Never-before-Seen Virus Found in Hawaiian Dolphin Could Spark Mass Marine Mammal Deaths

Never-before-Seen Virus Found in Hawaiian Dolphin Could Spark Mass Marine Mammal Deaths

A strain that has never been seen before in a dolphin virus in Hawaii has been identified, and scientists fear it could spread to marine mammals. According to a report published in the journal Nature Scientific Reports, scientists at the University of Hawaii at the Mānoa Health and Strength Lab performed an autopsy on a Fraser dolphin that was found in Maui in 2018.

The dolphin was a young male who looked relatively healthy from the first impression but showed signs of infection in many of its tissues. From its tissues, researchers have been able to isolate a fancy morbillivirus that was not previously documented. Lead study author and associate researcher at UH Mānoa’s Hawaiʻi Institute of Marine Biology said in a statement, “Fraser’s Dolphin 2018 Strand reveals that we have a novel and very different species of morbillivirus here in Hawaiian waters that we didn’t know before.”

Morbillivirus is a broad species of virus that causes measles in humans, fungi in dogs and cats, and rinderpest in cattle. Cetacean morbillivirus – which cannot infect humans – has previously been identified among dolphins, whales, and other marine mammals around the world and is known to wreak havoc on populations.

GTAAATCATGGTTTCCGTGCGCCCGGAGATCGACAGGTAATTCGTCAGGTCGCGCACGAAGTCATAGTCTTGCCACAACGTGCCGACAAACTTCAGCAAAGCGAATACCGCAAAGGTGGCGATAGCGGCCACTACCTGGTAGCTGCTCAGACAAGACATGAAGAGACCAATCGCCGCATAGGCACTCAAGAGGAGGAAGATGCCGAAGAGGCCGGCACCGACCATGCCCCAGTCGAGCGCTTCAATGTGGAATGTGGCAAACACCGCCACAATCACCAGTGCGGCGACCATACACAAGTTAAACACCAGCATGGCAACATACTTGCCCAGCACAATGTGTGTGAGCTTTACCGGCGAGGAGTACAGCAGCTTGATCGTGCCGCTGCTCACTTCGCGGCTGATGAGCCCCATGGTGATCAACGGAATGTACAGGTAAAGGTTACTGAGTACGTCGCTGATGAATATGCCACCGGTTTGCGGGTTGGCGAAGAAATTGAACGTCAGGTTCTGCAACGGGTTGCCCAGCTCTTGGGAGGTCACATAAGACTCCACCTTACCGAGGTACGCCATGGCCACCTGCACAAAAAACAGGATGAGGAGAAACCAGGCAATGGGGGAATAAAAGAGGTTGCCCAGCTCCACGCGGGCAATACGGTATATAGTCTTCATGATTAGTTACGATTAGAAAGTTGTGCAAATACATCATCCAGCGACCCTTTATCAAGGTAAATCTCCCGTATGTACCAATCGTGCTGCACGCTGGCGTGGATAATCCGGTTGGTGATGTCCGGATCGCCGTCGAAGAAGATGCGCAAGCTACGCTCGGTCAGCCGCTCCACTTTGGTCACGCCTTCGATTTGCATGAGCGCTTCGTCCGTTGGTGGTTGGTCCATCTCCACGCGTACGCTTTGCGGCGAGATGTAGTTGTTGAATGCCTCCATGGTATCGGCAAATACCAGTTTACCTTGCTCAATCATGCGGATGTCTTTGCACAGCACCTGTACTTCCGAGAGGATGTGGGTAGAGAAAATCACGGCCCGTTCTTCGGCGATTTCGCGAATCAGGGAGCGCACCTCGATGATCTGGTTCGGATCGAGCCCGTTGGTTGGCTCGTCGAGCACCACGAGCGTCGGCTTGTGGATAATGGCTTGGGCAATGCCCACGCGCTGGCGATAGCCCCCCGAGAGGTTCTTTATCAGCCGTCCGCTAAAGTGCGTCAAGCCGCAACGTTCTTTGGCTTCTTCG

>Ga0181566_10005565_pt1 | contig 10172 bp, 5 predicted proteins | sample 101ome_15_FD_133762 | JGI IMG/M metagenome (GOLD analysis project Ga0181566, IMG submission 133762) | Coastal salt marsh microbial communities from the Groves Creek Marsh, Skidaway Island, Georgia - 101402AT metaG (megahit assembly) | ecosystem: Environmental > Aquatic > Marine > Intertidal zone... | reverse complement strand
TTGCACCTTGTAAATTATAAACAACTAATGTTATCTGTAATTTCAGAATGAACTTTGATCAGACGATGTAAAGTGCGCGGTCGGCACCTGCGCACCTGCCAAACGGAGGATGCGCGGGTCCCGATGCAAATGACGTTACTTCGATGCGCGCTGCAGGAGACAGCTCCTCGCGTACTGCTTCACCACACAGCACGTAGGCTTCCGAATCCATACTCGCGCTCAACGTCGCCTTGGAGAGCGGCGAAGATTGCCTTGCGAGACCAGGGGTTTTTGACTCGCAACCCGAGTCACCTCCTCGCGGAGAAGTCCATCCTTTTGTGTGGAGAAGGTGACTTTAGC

In 2013, two morbillivirus species were found in dolphins in the South Pacific, killing at least 50 dolphins in Western Australia and more than 200 in Brazil. The novel cetacean morbillivirus has so far only been found in one dolphin, but researchers have explained that they recover less than 5% of cetaceans that die in Hawaiian waters, leaving the extent of the problem unclear.

The discovery of a fancy morbillivirus in Fraser’s dolphin is particularly worrying because it is a pelican species that migrate between the Open Ocean and coastal systems. Fraser dolphins are a highly social species that interacts closely with other populations of cetaceans.

The risk of the virus spreading in and out of the Mid-Pacific region, therefore, is a worrying possibility. If this becomes a reality, it will not only be a mass death on the card, we may even see some species pushed toward extinction. “It’s also significant for us in Hawaii because we have many more species of dolphins and whales – about 20 species that call Hawaii home – which could also be at risk for an outbreak of this virus,” West explained.

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